MIAMI – An Oct. 16, 2015, fatal semi truck accident has resulted in a negligent homicide charge filed against Roger Pate, 59, of Goldsboro, North Carolina. The charge is considered a criminal misdemeanor.
The charge was filed in Ottawa County District Court on Dec. 21, and a bench warrant was filed the same day for Pate's arrest.
Ottawa District Attorney Kenny Wright wrote in the information filing that Pate actions were in reckless disregard of others and inflicted mortal wounds causing the death of David Callahan 58, of Miami.
Pate has been charged in connection with a fatality collision that occurred while he was driving a semi tractor trailer and attempted to make a turnaround on U.S. Highway 69 and County Road East 160 Road approximately five miles south and two miles west of Miami in Ottawa County.
According to the Oklahoma Highway Patrol's incident report, Pate was traveling northbound on Hwy. 69 in a 2014 Freightliner truck and realized he was going the wrong direction and attempted to back southbound on the highway onto East 160 Road.
A second vehicle, 1992 Oldsmobile driven by Callahan traveling southbound on Hwy. 69 struck Pate's truck front to front in the southbound lane of traffic, OHP reported.
Callahan was pronounced dead at the scene by the Oklahoma Medical Examiner investigator. Callahan was pinned for a total of 18 minutes and was extricated by the Miami Fire Department.
OHP's report says the condition of the driver was apparently normal and the cause of the collision was listed as “improper backing in the roadway.”
Both drivers were using seatbelts according to the report, and the weather conditions at the time of the collision were listed as clear and the roadway dry.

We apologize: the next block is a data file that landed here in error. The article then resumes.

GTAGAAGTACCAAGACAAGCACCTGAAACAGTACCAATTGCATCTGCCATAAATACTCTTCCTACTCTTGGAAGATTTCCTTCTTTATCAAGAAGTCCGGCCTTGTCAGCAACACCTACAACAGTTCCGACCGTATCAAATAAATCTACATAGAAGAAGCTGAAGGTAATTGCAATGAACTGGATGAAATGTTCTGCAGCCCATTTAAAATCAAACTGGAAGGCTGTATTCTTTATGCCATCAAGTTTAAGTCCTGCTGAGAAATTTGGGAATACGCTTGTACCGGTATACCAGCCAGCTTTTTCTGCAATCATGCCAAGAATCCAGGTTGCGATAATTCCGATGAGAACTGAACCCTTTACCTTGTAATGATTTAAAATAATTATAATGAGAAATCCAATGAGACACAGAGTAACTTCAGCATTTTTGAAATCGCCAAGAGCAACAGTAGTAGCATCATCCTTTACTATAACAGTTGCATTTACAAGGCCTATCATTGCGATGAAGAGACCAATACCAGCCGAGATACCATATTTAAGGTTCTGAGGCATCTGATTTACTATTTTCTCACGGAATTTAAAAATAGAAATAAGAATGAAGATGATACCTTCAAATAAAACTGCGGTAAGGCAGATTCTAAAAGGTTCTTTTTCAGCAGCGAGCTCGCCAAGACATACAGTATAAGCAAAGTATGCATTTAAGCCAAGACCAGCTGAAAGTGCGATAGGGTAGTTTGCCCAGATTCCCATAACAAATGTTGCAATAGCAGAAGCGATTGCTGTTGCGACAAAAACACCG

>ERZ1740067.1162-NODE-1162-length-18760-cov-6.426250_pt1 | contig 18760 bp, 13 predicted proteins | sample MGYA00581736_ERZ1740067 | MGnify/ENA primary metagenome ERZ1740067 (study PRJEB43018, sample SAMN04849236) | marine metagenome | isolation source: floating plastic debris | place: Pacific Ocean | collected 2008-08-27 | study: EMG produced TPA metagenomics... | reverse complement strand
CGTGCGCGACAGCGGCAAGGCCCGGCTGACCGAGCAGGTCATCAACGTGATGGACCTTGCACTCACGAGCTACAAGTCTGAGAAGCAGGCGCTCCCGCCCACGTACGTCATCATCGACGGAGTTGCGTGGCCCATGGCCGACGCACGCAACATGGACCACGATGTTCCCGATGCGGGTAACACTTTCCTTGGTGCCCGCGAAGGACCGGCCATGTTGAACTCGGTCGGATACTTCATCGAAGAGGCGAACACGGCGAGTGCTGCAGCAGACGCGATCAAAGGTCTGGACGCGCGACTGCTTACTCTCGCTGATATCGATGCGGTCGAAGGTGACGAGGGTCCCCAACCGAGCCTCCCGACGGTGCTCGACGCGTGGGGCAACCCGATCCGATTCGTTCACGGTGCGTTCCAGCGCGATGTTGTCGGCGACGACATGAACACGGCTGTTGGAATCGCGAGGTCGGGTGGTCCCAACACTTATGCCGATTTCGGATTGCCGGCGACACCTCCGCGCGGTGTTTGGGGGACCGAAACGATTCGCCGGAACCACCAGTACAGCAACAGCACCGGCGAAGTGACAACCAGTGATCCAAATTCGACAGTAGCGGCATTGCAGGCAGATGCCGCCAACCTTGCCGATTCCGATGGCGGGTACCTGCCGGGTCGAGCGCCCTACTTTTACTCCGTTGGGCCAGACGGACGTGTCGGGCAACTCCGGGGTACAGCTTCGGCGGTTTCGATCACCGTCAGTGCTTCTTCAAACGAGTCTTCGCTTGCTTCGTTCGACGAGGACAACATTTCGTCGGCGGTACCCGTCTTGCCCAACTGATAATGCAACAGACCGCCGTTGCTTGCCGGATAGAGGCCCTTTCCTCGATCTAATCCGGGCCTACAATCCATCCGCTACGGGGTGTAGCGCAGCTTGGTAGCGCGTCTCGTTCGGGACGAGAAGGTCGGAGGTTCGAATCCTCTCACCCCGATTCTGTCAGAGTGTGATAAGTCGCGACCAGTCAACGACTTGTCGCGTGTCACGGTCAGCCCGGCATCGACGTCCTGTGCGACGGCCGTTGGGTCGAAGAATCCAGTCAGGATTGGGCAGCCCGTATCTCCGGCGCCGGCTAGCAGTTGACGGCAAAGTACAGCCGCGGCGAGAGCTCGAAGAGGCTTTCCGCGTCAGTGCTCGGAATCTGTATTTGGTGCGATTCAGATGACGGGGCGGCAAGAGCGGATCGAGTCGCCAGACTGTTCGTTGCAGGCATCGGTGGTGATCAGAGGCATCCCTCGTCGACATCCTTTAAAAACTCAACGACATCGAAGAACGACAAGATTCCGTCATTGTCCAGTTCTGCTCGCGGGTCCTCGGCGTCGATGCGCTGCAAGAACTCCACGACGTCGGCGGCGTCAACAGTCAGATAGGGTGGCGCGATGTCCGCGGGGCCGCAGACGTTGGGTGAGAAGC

The affidavit for arrest filed on Dec. 21 written by Trooper Laue states Pate said he could see the car coming towards him from the north approximately one-quarter of a mile as he was backing. His semi was in the southbound lane of traffic, and the trailer portion of the semi was almost onto County Road East 160.
“He said he tried to flash his lights and honk his horn at the car to possibly get the driver’s attention to slow down or stop,” Laue wrote in his report. “Then Pate said the impact happened and that the car showed no sign of slowing down.”
No sign of tire marks or any sign of Callahan trying to slow down before the impact were discovered at the scene.
Pate was taken by another OHP Trooper, Jack Rhinehart, to Miami Integris Hospital for a blood draw.
Negligent homicide is not defined under the state’s criminal code, but rather the Oklahoma motor vehicle code. State law says that if a reckless driver causes an accident, and a person dies of injuries sustained in the accident within one year of its occurrence, the person whose recklessness caused the accident may be charged with negligent homicide.
Negligent homicide is a misdemeanor punishable by a year in jail, a fine of up to $1,000 or up to $2,000 if the driver has any traffic convictions within three years prior to the accident, mandatory defensive driver course, and the revocation of the driver’s license.
Melinda Stotts is the associate editor of the Miami News-Record. She can be emailed at firstname.lastname@example.org. or followed on Twitter @MelindaStotts1